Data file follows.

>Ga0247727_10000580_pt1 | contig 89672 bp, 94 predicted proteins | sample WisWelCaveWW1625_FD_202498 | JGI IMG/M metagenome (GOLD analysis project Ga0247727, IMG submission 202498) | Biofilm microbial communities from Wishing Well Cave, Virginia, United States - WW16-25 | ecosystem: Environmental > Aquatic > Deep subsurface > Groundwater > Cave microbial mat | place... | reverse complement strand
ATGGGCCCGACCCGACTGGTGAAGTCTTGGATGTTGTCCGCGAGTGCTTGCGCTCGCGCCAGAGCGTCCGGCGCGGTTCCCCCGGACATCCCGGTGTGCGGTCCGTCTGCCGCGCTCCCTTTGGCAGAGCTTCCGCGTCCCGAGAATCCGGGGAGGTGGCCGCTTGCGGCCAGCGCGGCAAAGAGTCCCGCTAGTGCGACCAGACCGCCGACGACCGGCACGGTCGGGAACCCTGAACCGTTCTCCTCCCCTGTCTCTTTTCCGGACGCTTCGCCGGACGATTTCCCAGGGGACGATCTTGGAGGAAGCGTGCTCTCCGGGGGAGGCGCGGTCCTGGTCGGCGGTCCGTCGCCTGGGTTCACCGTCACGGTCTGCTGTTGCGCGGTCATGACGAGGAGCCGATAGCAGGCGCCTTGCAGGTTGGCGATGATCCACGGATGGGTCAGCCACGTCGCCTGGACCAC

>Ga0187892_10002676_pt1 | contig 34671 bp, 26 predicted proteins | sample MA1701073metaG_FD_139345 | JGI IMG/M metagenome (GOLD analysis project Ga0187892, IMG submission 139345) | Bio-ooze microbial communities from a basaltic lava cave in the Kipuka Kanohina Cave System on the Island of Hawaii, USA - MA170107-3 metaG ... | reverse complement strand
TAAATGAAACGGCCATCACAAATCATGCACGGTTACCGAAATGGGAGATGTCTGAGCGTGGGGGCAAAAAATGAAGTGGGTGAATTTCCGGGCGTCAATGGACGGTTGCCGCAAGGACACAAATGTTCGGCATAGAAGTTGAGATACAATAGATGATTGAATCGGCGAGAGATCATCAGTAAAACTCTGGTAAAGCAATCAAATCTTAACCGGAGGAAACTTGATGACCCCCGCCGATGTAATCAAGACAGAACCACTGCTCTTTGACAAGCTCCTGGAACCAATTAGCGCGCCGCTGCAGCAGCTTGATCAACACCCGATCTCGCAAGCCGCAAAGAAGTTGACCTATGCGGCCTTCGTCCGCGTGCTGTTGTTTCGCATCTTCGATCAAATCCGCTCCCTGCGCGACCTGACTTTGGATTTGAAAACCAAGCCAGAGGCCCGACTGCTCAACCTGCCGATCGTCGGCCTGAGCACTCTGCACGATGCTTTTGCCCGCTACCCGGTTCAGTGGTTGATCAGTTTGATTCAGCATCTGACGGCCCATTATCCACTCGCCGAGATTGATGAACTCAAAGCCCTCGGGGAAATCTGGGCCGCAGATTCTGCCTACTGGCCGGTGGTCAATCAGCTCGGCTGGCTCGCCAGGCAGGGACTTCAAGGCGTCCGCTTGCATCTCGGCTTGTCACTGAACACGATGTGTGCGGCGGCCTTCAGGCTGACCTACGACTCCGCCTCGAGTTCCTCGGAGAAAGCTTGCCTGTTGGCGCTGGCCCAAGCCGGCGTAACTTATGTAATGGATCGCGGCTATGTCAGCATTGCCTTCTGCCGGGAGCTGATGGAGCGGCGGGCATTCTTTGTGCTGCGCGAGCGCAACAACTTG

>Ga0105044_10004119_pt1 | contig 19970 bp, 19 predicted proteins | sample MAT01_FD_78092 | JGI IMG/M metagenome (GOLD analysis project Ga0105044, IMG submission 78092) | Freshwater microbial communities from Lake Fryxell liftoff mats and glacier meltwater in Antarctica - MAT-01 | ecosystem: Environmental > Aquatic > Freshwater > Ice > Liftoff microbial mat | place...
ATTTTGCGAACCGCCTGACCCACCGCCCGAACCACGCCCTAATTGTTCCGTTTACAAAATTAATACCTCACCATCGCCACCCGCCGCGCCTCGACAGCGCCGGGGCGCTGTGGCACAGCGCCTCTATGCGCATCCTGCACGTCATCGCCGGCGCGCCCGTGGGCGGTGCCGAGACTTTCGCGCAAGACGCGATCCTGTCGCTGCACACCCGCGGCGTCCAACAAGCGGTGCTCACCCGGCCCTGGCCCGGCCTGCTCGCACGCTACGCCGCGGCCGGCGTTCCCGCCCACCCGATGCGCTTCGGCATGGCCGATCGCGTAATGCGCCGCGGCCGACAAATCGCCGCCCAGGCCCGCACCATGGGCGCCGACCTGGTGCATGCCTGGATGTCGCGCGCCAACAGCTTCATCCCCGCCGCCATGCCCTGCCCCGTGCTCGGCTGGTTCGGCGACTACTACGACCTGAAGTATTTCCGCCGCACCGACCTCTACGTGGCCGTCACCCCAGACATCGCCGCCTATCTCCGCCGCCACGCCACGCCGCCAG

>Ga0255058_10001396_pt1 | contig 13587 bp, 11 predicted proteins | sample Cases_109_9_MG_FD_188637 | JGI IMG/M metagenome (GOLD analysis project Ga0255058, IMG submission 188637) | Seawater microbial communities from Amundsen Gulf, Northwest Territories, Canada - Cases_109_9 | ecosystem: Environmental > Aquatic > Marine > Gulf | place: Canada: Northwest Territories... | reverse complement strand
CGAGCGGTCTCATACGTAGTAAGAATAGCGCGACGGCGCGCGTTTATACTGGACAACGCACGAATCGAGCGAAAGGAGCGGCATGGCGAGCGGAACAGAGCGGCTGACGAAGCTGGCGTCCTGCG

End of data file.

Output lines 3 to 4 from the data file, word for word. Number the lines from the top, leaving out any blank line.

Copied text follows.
>Ga0187892_10002676_pt1 | contig 34671 bp, 26 predicted proteins | sample MA1701073metaG_FD_139345 | JGI IMG/M metagenome (GOLD analysis project Ga0187892, IMG submission 139345) | Bio-ooze microbial communities from a basaltic lava cave in the Kipuka Kanohina Cave System on the Island of Hawaii, USA - MA170107-3 metaG ... | reverse complement strand
TAAATGAAACGGCCATCACAAATCATGCACGGTTACCGAAATGGGAGATGTCTGAGCGTGGGGGCAAAAAATGAAGTGGGTGAATTTCCGGGCGTCAATGGACGGTTGCCGCAAGGACACAAATGTTCGGCATAGAAGTTGAGATACAATAGATGATTGAATCGGCGAGAGATCATCAGTAAAACTCTGGTAAAGCAATCAAATCTTAACCGGAGGAAACTTGATGACCCCCGCCGATGTAATCAAGACAGAACCACTGCTCTTTGACAAGCTCCTGGAACCAATTAGCGCGCCGCTGCAGCAGCTTGATCAACACCCGATCTCGCAAGCCGCAAAGAAGTTGACCTATGCGGCCTTCGTCCGCGTGCTGTTGTTTCGCATCTTCGATCAAATCCGCTCCCTGCGCGACCTGACTTTGGATTTGAAAACCAAGCCAGAGGCCCGACTGCTCAACCTGCCGATCGTCGGCCTGAGCACTCTGCACGATGCTTTTGCCCGCTACCCGGTTCAGTGGTTGATCAGTTTGATTCAGCATCTGACGGCCCATTATCCACTCGCCGAGATTGATGAACTCAAAGCCCTCGGGGAAATCTGGGCCGCAGATTCTGCCTACTGGCCGGTGGTCAATCAGCTCGGCTGGCTCGCCAGGCAGGGACTTCAAGGCGTCCGCTTGCATCTCGGCTTGTCACTGAACACGATGTGTGCGGCGGCCTTCAGGCTGACCTACGACTCCGCCTCGAGTTCCTCGGAGAAAGCTTGCCTGTTGGCGCTGGCCCAAGCCGGCGTAACTTATGTAATGGATCGCGGCTATGTCAGCATTGCCTTCTGCCGGGAGCTGATGGAGCGGCGGGCATTCTTTGTGCTGCGCGAGCGCAACAACTTG